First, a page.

It’s hard to imagine a summer without strawberry rhubarb pie, peach cobbler, and other in-season goodies. Thankfully, our favorite treats will still be around — but making them might become more expensive.
India, the world’s largest producer of sugar, will restrict sugar exports this summer. The news came last week, when the Indian government said in a statement that it would limit exports to 10 million tons up through September. (And it’s not the only export India has banned; the country limited exports of wheat earlier in May after a scorching heat wave harmed crops and its domestic prices skyrocketed.)
Why India Is Restricting Sugar Exports
As explained by the Indian government, the restrictions will help keep sugar prices from soaring, after the country experienced an “unprecedented growth in exports” last year and in recent months. CNN.com notes that this is a form of food protectionism, or a way for a domestic industry to protect its own supplies and prevent its food prices from rising. (On the other hand, restrictions like this one could mean that global prices for certain foods will rise.)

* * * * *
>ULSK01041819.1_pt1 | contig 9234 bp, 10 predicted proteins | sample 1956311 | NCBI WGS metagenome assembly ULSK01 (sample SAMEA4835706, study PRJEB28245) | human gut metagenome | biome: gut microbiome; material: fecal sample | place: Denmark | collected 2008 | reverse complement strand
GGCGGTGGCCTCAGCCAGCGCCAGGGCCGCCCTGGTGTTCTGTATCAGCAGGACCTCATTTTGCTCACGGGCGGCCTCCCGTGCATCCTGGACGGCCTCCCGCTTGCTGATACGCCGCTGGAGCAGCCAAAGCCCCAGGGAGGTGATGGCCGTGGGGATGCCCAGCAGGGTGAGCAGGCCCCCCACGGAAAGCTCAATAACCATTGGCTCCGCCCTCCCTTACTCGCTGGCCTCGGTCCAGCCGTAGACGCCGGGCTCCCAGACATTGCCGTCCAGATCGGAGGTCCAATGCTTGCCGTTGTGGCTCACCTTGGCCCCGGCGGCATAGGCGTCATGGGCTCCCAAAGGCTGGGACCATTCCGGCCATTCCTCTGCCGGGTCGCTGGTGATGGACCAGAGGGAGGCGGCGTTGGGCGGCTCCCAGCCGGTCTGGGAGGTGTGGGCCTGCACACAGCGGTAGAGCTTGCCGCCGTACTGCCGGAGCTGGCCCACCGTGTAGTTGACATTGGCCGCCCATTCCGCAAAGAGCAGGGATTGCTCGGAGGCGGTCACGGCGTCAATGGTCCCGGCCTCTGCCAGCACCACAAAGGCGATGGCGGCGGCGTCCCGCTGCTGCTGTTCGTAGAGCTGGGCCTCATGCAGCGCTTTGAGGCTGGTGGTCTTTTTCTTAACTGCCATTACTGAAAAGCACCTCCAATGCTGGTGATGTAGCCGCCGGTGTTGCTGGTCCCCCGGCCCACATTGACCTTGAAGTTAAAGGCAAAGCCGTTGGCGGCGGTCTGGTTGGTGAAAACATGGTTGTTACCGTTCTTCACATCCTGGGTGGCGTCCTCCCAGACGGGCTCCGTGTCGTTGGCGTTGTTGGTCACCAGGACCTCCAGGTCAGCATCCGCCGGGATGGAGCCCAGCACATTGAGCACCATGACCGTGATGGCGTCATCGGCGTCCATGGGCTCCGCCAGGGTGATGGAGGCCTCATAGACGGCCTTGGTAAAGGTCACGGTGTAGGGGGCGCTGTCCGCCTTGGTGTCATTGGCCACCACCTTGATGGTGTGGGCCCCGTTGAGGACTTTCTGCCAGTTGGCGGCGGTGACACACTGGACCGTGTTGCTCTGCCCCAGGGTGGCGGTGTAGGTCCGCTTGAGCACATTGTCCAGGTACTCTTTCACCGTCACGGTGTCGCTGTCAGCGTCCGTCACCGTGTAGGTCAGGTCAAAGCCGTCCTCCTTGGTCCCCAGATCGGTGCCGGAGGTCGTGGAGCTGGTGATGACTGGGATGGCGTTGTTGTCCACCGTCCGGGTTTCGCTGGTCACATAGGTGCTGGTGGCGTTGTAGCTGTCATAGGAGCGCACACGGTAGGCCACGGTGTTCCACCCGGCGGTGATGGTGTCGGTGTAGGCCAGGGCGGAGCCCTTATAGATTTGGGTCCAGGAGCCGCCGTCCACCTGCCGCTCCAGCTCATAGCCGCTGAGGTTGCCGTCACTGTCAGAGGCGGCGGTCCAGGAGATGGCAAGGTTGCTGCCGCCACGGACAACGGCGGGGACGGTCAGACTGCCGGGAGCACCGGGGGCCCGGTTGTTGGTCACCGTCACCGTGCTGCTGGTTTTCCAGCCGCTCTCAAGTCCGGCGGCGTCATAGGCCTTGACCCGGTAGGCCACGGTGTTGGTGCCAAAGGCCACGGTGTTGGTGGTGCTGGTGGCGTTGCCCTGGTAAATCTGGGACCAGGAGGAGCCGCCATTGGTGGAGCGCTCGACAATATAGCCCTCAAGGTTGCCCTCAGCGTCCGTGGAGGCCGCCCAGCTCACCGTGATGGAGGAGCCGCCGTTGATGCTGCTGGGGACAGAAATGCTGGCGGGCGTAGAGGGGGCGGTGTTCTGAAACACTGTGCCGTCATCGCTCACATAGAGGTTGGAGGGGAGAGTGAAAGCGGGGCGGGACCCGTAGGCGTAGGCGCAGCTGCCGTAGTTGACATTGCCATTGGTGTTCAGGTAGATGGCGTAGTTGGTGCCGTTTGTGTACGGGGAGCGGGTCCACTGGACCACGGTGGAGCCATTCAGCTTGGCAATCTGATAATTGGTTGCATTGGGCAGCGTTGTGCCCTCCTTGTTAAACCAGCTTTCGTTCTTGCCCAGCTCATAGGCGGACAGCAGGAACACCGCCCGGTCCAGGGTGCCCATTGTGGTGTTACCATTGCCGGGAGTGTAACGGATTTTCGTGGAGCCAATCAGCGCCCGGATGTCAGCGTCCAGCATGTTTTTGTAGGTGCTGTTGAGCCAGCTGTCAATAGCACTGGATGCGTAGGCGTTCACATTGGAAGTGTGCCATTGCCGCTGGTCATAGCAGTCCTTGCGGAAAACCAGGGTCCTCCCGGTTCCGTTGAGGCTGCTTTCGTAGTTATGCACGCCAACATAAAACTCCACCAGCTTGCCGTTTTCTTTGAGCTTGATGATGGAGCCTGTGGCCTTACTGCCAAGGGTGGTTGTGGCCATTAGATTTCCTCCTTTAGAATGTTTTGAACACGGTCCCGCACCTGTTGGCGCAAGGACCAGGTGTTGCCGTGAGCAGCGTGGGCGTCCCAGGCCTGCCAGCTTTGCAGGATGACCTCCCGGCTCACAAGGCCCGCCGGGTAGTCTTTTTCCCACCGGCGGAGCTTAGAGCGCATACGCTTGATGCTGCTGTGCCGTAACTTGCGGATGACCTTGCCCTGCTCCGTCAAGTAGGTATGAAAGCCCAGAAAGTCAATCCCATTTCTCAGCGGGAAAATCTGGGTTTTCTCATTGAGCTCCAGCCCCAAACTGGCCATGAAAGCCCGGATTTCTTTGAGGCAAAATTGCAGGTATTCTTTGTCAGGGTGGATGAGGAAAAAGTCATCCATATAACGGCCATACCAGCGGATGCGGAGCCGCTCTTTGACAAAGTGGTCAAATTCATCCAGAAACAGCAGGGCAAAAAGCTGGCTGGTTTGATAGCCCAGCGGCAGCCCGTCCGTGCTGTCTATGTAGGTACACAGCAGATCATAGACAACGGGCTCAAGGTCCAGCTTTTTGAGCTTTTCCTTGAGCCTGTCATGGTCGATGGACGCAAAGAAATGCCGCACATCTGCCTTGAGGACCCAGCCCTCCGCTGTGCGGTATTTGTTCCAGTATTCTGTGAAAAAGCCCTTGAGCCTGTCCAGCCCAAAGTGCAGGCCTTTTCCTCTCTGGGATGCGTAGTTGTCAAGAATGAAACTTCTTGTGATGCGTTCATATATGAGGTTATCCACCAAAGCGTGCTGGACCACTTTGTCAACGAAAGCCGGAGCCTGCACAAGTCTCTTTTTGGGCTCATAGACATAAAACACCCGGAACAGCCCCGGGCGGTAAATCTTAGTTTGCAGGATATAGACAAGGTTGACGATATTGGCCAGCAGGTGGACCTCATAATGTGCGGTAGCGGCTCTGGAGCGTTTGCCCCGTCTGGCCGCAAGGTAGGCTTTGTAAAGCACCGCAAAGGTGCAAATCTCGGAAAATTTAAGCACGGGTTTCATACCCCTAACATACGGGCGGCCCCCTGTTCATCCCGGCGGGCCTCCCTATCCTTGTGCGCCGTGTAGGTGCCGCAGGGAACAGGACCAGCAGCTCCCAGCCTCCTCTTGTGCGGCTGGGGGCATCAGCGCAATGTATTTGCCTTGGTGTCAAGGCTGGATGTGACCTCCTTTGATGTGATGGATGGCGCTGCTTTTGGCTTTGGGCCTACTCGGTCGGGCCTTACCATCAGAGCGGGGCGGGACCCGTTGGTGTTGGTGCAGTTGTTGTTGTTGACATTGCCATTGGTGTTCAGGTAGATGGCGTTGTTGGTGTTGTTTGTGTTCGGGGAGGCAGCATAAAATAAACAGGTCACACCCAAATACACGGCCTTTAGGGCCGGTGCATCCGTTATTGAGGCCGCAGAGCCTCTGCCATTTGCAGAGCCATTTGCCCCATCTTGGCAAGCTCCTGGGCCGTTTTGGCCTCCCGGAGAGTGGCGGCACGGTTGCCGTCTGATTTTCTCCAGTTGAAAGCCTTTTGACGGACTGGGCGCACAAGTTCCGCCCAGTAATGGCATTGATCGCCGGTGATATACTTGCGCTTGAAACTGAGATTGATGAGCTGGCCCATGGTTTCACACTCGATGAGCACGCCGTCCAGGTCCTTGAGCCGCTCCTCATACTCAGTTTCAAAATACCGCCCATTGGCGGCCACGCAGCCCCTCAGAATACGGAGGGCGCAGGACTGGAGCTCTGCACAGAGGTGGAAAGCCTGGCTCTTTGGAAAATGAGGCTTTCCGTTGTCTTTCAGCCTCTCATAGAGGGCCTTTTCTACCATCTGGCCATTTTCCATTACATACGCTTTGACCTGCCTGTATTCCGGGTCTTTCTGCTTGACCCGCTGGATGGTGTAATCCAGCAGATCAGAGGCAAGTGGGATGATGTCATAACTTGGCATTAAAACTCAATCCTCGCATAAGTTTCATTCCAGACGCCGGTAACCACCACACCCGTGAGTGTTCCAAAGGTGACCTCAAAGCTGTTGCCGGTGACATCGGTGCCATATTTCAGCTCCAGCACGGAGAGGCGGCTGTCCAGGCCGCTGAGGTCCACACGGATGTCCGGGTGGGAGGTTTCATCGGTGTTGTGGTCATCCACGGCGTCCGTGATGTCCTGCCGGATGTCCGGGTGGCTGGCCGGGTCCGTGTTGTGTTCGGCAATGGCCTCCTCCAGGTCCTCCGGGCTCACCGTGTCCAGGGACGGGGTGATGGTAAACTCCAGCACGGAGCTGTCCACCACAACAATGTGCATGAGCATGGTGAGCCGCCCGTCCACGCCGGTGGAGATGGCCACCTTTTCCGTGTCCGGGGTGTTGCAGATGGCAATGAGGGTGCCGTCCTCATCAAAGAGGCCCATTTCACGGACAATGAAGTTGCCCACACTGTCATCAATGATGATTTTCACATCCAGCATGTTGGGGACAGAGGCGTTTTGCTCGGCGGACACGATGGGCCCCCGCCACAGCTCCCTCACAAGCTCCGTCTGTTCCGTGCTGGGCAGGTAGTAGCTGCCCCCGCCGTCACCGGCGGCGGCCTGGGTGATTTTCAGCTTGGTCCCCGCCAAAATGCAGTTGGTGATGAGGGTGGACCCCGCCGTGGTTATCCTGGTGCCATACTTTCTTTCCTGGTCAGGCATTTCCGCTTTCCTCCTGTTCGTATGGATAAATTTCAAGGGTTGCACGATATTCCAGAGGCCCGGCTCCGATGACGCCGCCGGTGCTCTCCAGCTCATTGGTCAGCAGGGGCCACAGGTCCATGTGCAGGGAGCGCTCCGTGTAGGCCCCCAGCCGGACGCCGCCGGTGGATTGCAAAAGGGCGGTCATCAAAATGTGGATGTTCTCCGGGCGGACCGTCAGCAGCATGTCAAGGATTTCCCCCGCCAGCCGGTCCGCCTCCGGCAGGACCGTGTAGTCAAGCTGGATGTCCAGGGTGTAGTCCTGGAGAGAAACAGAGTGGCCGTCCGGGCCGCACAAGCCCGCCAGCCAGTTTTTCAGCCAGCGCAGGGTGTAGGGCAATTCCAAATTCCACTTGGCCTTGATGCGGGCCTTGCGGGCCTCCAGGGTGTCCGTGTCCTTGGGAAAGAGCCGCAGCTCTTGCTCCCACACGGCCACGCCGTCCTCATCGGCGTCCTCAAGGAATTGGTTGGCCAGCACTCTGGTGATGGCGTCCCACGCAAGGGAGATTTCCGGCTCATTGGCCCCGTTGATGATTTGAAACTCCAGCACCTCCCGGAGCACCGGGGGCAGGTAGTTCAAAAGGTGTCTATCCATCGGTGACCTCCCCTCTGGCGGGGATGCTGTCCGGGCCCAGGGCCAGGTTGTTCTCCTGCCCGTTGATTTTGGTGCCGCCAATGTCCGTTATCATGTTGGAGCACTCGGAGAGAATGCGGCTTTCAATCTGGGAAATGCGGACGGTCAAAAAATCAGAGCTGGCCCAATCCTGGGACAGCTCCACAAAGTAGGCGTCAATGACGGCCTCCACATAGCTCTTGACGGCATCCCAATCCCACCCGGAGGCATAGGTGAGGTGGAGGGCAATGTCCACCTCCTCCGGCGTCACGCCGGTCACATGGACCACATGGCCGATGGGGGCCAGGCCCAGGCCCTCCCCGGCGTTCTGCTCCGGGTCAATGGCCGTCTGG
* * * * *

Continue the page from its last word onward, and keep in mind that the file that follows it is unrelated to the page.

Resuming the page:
It’s also a response to inflation. In India, annual inflation rates reached 7.8 percent this year, which is the highest level that the country has seen in almost eight years.
Why Sugar Will Still Be on Shelves
Though the US imports a significant amount of sugar, it still produces its own. NPR.org states that about half of all US sugar comes from domestic beets, and the US Department of Agriculture (USDA) reports that Florida, Louisiana, and Texas are big producers of sugarcane. Plus, the US government has been blocking out imported sugar with high tariffs since the 1960s to keep American sugar farmers in business.
However, some of that has changed in recent years. US sugar production has severely declined due to unpredictable weather (rain storms, flash freezes, and heat waves). Because of this, the US allowed more foreign sugar into the country to keep up with demand.
So, sugar will still be on our store shelves, but we may experience the impact of India’s sugar restrictions this summer — whether that’s via higher prices or less availability.
Sweet Alternatives to Granulated Sugar
To avoid higher sugar prices without sacrificing your sweet tooth, try an alternative to granulated sugar. Consider using Purecane, a one-to-one sugar substitute, or stevia. Or try a recipe that requires honey or agave syrup.